Posts Tagged ‘Standoffs’


Varitek and Boras

January 26, 2009

After leaving him (fairly deservedly) out in the cold for months, the Red Sox have decided to make Jason Varitek an unconventional offer. The deal, as reported by Tony Massarotti of the Boston Globe, would pay Varitek one year at five million, with two 2010 options: a club option at five million, and a player option at three.

The idea here is probably to gradually reduce Varitek’s playing time. Peter Gammons mentioned this weekend that only six catchers have ever caught over 100 games at age 37, and the Red Sox are not the kind of team to try to make Varitek number seven. If Varitek is OK with a reduced role, he can come back with the player option. If Varitek defies his clear aging trend and decline in performance, then the Red Sox can bring him back. 

The offer smells like a sympathy/public relations move. While the Red Sox did not have terribly compelling catching options in-house between Josh Bard and George Kottaras, those two did have the virtue of being cheap. Varitek, even if he plays 2009 like the average of 2006-2008 seasons, does not figure to perform far above the level of Bard, and a return to form would be blindly optimistic.

It’s not as if Varitek has other options. Since he and Scott Boras stupidly turned down salary arbitration (which likely would have netted Varitek at least $10 million), no team has been willing to take a look at Varitek, for fear of losing their first-round draft pick as compensation. Knowing that teams were unwilling to pay for Varitek at any price, the Red Sox had no need to give Varitek more than it would take to prevent him from retiring or sitting out the season. Theo Epstein and Co. may have judged five million dollars to be a sum that will bring Varitek back and shields them from being called stingy in the media if Varitek were to refuse, but Epstein has not appeared to care much about media opinion in the past.

Boras (and Varitek) badly misread the market here. In 2004, when  Varitek posted an .872 OPS and was the toast of baseball for managing Boston’s top-flight stable of pitchers to their “curse-breaking” world championship, they had most of  the leverage. Now, after three seasons of poor play and a poor gamble, the Red Sox have all the leverage. The Sox’ deal apparently has a deadline. It would behoove Mr. Boras and Mr. Varitek to swallow their collective pride and accept before the deadline passes.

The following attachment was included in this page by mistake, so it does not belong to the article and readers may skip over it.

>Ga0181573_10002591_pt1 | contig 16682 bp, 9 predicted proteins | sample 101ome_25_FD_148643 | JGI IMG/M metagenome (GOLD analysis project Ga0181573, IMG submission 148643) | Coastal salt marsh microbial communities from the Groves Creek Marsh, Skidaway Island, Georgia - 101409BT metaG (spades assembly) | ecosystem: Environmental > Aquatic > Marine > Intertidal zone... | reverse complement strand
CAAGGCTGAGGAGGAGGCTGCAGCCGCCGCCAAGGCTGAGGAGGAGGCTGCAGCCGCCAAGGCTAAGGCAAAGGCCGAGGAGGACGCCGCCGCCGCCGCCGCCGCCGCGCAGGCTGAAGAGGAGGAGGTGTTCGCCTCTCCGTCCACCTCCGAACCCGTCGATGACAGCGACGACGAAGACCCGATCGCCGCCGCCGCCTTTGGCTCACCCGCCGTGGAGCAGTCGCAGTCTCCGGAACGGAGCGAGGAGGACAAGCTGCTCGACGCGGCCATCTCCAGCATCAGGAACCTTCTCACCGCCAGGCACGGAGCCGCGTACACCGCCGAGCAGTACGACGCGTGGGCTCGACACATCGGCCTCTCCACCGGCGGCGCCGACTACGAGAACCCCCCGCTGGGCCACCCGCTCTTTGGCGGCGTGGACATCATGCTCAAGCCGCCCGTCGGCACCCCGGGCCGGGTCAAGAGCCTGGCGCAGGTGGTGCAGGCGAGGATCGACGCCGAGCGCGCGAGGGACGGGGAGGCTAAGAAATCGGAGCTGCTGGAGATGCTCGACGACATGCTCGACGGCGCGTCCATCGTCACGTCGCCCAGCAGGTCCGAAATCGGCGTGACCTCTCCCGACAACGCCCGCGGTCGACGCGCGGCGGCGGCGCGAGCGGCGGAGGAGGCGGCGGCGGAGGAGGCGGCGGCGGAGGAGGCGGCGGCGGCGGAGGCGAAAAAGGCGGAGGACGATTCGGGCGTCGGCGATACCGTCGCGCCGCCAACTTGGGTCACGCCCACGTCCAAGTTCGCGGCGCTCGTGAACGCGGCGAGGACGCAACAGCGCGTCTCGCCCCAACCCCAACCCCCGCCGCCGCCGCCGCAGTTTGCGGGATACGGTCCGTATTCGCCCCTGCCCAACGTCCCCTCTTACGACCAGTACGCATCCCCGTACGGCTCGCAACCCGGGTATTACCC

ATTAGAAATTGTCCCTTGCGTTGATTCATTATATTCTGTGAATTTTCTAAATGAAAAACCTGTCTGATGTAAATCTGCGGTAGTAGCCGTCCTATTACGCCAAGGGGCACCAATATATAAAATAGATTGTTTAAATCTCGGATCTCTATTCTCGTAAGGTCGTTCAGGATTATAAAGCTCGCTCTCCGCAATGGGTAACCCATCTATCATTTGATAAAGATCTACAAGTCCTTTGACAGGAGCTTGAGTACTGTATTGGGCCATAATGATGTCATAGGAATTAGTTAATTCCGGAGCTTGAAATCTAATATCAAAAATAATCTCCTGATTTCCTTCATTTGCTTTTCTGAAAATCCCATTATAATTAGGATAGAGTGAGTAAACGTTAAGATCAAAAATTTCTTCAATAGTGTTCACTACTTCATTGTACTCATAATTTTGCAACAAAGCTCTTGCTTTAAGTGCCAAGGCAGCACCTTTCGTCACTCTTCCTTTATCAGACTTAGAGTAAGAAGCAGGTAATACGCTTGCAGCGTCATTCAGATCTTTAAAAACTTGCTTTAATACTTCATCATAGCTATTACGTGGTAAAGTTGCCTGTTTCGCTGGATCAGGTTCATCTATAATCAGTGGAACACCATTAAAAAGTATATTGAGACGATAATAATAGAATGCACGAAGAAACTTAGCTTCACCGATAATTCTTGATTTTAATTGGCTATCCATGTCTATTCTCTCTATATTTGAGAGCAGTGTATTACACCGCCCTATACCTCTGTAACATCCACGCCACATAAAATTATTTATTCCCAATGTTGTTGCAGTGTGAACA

Let’s Make a Trade

January 14, 2009

Michael Young is upset, according to his comments to the Dallas Morning News:

“I’m not playing third base, I’m pretty adamant about my stance.”

The sabermetric blogosphere (including this analysis by Dave Cameron at the always excellent FanGraphs) has been supplying the masses with analysis of Young’s reliance on contact, his poor defensive performance as measured by modern metrics, and his bloated, foolish 5-year, $80 million contract extention. Young is being dramatically overpaid: his contract is that of a franchise cornerstone, and Rangers management must have thought he was that kind of player when they made the offer, or they must have thought the market was about to be subject to rapid inflation. While I agree with most of the sabermetrically-grounded analysis I’ve read about Young’s shortcomings with both his plate discipline and his defense (outside of the double play, at which he is very good), we seem to be ignoring a fundamental aspect of the standoff between Young and Texas: Young is not under contract to be a shortstop, he is under contract to play baseball.

For their $16 million per year, the Rangers are entitled to Michael Young’s services as a baseball player. Young is under an obligation to assist the Rangers in whatever role they request within reason. If the Rangers were to ask Young to pitch, that might be unreasonable, as he’s not prepared for such activity, and could injure himself and jeopardize his career. Asking a player to shift from shortstop to third base to make room for a very talented young fielder is not unreasonable. It is not the Rangers job to make Young happy, although they may want to do so to maximize his performance. It is, however, Young’s job to play when and where the Rangers ask him to play.

In general, I’m not going to wail about player salaries here. Major League Baseball is an incredibly profitable buisness, and the players are the reason for the success. They deserve to be paid a large share of revenues. I’m not mad Michael Young is earning $80 million from 2009-2013. What irks me is when players who are under contract refuse or threaten not to provide their services (such as in Young’s case) or take out their dissatisfaction with the team by playing below their best (Manny Ramirez, Gary Sheffield). These players are forgetting that they signed contracts to play baseball, and as long as they are cashing pay checks, they have an obligation to do whatever they can to help their team win. Whether this means changing positions, or moving from the rotation to the bullpen, or playing in a platoon role, a contract is a contract.